The C's Have It

Gates and names that are challenging to pronounce. At first glance, it's doesn't seem as though there's too much to learn from Nehemiah 3. Yet, as Bert discussed in his lesson, all Scripture is God-breathed, so there's a reason—or reasons—those gates and names are mentioned. And, of course, lessons to be learned and applied, which Bert summarized as the five Cs and challenged us to make these principles part of our men's ministry and church: Cooperation: The Process of Working Together to the Same End From priests to goldsmiths to perfume makers, and from governing officials, gate guards and merchants, everyone came together with their eyes and hearts on one goal: Repair, restore and rebuild the wall. No one, regardless of their position, was above getting his hands dirty—well, except for those nobles.

Now, like then, we must show cooperation using the gifts that God has given us to build His church. (See Romans 12:3-8). It takes all to move our men's ministry—and church—forward, from those gifted in administration to those gifted in tech to those gifted as greeters—and everything in between.

Pray about where you might be able to use your gifts.

Coordination: The Organization of the Different Elements So They Work Together Effectively We see that those mentioned are all working in harmony—everyone is on the same page regarding how to finish the task. As we read about the work being done, we see throughout Nehemiah 3 words and phrases, such as "next to," "besides," "adjoining" and "opposite." People knew—and accepted—their roles, and understood how each job set up another and built on another.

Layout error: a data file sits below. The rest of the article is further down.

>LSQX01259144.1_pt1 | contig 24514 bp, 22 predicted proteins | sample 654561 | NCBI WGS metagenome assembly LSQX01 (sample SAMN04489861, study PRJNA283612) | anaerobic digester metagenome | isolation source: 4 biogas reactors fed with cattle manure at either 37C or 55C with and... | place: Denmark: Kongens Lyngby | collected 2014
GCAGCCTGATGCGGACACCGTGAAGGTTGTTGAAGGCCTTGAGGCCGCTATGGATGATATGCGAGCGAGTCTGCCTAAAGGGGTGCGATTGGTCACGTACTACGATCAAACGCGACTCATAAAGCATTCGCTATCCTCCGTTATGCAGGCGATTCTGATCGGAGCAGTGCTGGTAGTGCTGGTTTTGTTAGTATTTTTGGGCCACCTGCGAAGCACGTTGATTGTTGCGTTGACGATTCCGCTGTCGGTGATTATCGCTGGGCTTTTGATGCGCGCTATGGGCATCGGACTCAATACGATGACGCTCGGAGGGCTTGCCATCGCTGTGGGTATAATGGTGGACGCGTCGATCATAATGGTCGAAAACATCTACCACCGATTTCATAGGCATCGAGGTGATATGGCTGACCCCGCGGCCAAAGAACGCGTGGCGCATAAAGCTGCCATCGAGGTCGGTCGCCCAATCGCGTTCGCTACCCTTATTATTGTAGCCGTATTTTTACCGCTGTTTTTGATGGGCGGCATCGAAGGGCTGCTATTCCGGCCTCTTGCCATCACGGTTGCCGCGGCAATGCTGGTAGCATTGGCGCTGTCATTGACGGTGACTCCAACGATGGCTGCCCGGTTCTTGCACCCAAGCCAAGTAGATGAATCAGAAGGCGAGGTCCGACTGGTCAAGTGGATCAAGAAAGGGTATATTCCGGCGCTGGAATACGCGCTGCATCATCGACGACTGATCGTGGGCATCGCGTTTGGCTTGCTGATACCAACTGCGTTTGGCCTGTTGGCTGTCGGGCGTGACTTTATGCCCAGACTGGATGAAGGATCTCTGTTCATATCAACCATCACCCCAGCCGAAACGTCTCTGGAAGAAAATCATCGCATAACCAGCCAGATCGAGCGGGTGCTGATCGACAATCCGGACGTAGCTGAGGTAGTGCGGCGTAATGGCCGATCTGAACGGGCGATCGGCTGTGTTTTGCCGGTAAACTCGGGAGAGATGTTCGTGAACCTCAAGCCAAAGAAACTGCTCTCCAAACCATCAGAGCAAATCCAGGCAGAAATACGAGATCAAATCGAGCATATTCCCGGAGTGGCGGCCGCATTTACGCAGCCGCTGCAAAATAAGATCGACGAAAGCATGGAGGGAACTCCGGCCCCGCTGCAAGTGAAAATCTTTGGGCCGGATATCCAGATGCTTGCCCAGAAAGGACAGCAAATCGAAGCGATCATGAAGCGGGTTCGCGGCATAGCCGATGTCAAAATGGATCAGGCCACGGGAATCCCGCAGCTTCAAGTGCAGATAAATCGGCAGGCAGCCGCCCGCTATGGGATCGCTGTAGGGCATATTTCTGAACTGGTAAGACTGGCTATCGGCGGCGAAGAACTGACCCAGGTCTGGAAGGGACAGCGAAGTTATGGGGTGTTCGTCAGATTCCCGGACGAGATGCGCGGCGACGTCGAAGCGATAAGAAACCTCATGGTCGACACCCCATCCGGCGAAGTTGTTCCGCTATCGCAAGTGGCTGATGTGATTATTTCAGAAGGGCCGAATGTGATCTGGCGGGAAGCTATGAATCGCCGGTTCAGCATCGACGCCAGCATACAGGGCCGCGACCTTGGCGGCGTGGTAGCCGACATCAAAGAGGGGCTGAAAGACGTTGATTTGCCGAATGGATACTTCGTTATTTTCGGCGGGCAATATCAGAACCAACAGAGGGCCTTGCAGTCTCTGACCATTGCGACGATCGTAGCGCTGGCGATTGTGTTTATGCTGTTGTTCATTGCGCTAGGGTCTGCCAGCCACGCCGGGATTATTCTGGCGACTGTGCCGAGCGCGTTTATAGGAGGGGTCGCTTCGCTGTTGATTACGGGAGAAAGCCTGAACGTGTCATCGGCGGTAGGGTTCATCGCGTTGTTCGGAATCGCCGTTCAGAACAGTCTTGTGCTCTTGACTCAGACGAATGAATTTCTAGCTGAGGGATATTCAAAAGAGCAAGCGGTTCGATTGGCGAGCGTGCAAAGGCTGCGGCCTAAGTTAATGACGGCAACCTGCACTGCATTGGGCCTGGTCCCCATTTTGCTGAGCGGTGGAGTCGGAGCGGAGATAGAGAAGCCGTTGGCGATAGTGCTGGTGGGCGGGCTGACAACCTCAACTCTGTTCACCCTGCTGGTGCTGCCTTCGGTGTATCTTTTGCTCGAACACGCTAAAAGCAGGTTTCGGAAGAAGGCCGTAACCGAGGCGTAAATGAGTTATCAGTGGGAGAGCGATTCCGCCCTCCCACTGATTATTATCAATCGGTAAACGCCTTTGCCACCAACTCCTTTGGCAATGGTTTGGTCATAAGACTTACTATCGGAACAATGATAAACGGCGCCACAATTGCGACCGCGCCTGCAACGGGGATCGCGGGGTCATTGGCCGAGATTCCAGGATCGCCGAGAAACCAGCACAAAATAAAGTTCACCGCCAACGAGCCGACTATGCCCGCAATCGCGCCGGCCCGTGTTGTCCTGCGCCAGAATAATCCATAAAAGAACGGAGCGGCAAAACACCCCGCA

Commendation: Praise or Award Involving Special Praise The people worked hard and the task mighty—and Nehemiah was aware of that. In Nehemiah 3:20, Nehemiah points out Baruch son of Zabbai, who zealously repaired another section. He also mentions those who "repaired another section"—those people who did extra work. Nehemiah lives out the words from Hebrews 10:24-25, where we're instructed to stimulate one another to love and good deeds and encourage one another.

Whether at home, at church, at work or with friends, commending people for their honest efforts is one of the most valuable keys to human relations.

Who can you commend?

Communication: A Means of Connection Between People This point seems universally known, yet how often are we faced with a challenge—be it at work, home or church—brought on by a lack of or poor communication. "I didn't know that." "That's not what I heard." "Didn't I say this already?" Most problems, as Bert told us, can be avoided if we make a point of communicating with each other. Working side by side, those on the wall knew and heard what was happening. Nobody was wondering what the plan was or what to do. Communication lines were open.

Completion: The Action or Process of Finishing Something The culmination of cooperation, coordination, commendation and communication. The challenge Bert put forth is to ask ourselves whether we want to be among those who start—and finish—well. To do so, we must continually be in the Word until we complete our assigned task.